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Politicians are more likely to follow public opinion that (a) heavily favors one side of an issue, (b) holds steady, or (c) affects voting choice.

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Ashley Kannan eNotes educator | Certified Educator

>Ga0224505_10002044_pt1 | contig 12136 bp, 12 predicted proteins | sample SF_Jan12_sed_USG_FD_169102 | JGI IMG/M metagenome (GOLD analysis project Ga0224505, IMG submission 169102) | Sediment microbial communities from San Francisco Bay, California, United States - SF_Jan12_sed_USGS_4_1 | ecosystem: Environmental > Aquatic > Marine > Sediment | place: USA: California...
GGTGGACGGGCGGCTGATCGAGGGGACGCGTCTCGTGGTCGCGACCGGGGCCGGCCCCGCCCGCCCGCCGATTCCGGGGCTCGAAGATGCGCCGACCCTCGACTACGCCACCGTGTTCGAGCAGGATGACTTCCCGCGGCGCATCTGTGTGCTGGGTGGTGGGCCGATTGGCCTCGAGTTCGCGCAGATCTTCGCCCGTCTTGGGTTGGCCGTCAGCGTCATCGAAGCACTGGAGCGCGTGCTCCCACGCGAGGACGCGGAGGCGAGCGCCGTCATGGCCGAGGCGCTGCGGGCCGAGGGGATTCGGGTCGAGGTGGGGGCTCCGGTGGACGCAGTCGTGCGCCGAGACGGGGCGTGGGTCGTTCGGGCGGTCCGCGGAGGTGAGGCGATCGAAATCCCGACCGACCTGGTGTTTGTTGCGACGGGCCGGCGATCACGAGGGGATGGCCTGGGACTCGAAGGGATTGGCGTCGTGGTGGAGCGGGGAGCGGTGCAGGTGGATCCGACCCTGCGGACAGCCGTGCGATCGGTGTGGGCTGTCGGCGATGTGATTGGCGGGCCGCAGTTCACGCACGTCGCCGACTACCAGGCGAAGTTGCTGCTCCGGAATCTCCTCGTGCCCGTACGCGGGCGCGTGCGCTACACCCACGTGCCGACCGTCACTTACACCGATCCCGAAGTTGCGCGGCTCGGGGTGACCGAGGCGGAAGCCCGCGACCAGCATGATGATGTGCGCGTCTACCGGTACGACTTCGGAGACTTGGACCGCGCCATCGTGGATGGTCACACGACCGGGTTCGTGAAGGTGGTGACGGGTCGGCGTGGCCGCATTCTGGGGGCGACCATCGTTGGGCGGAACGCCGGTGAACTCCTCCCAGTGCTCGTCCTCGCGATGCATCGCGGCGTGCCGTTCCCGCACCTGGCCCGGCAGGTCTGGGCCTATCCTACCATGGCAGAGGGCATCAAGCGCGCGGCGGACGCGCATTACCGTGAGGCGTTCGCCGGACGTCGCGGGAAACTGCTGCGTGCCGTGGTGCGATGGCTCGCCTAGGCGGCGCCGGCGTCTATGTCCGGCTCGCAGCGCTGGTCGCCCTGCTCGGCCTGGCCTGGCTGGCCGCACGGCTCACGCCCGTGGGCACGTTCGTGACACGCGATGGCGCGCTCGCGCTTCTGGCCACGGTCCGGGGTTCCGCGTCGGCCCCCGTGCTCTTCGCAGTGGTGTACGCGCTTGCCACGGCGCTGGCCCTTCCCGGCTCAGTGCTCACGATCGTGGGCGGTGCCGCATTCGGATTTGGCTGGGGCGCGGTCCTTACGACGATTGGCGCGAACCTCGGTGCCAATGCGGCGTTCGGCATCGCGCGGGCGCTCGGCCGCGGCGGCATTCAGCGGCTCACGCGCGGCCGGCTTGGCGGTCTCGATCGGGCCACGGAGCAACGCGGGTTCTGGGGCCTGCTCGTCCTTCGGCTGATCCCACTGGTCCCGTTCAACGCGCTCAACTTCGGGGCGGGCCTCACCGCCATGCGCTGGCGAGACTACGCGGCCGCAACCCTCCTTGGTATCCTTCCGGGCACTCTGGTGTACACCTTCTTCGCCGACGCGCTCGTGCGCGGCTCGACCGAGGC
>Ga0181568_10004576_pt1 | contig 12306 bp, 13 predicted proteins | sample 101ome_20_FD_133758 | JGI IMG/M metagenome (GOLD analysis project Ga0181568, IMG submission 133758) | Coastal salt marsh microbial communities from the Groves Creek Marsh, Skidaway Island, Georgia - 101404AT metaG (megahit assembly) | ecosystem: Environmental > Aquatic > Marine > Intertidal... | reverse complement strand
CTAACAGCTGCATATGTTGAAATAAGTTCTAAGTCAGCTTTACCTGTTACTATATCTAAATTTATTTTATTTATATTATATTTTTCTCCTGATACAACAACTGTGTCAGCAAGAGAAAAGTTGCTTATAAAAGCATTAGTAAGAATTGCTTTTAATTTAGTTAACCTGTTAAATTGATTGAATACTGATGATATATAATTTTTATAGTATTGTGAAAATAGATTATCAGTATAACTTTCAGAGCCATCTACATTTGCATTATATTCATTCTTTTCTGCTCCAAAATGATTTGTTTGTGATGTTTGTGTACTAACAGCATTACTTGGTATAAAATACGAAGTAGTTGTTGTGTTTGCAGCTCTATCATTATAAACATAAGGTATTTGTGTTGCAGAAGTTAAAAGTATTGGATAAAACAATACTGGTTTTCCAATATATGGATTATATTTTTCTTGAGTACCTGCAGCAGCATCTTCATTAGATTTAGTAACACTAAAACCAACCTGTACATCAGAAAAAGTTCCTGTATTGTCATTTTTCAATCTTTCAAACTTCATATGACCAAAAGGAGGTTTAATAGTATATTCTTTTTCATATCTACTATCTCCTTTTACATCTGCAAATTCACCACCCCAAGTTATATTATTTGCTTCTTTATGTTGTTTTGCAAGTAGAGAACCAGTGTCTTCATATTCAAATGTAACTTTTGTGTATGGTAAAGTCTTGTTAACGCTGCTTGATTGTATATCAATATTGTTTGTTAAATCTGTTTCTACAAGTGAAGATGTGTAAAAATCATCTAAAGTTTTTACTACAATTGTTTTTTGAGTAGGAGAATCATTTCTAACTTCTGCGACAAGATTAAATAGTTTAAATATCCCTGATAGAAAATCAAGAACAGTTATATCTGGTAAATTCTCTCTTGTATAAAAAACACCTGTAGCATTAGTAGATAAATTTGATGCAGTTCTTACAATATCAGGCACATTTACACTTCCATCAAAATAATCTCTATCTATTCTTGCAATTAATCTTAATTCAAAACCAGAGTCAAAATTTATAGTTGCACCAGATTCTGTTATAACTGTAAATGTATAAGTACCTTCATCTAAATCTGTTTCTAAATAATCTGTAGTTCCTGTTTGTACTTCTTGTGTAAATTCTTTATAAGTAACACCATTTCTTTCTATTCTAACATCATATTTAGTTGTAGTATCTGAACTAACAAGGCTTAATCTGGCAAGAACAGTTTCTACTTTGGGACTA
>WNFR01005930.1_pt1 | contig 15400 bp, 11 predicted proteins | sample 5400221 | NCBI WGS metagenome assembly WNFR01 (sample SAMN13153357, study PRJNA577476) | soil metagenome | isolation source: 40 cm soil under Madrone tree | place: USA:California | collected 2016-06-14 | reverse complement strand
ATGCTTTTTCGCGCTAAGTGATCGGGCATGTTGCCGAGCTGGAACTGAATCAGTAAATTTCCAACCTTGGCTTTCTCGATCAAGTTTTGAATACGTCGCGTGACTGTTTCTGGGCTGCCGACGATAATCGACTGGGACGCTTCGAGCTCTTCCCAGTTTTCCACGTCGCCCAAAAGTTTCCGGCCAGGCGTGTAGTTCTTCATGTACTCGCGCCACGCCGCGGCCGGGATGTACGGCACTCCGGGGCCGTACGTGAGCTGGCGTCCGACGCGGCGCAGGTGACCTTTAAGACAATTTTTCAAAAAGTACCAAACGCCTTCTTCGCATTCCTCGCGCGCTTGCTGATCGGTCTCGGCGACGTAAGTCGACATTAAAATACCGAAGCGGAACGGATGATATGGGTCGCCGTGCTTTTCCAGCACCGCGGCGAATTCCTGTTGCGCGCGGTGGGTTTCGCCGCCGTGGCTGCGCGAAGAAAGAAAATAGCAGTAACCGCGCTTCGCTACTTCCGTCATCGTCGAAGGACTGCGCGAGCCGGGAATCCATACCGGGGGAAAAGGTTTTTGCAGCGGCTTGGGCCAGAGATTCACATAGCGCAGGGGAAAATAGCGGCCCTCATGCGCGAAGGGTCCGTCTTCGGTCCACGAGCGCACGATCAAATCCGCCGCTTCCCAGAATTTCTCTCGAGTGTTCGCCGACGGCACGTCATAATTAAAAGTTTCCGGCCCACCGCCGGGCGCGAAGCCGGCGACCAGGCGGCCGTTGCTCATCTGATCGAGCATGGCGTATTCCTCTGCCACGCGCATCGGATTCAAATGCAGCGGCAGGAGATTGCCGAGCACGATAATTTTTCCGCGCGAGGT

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I am not entirely sure there can be a clear answer to this question because much of it is dependent on how an individual candidate perceives their position in an election.  Making the assumption that the candidate is judging their reaction to a particular issue in terms of winning votes and winning an election, a candidate's specific context and condition in a race might determine what they do.  It is difficult to speak in broad and sweeping terms  because all political leaders' actions are contingent on context and situation.  If a candidate is comfortably ahead in polling data and in election projections, perhaps they hold steady on an issue rather than take a position outright that might sway the voting bloc in a mobilized fashion.  In contrast to this, if a candidate is behind and time is a concern, perhaps they need to "go big" and favor voting choice in the hopes of moving a sizable chunk of the electorate to their side in the hopes of capturing momentum.  I do believe that most if not all elected leaders hope to be on the side of the issue that most voters are.  This will help sustain their own credibility to the people to which they are accountable.  At the same time, it is political expedience to see that the individuals who are elected officials, seeking validation from the voters, are on the same side of an issue as their constituents.  This is where all elected officials would like to be, but specific races and contexts can always play a role in how officials in a political setting will act and in what they will or should do.

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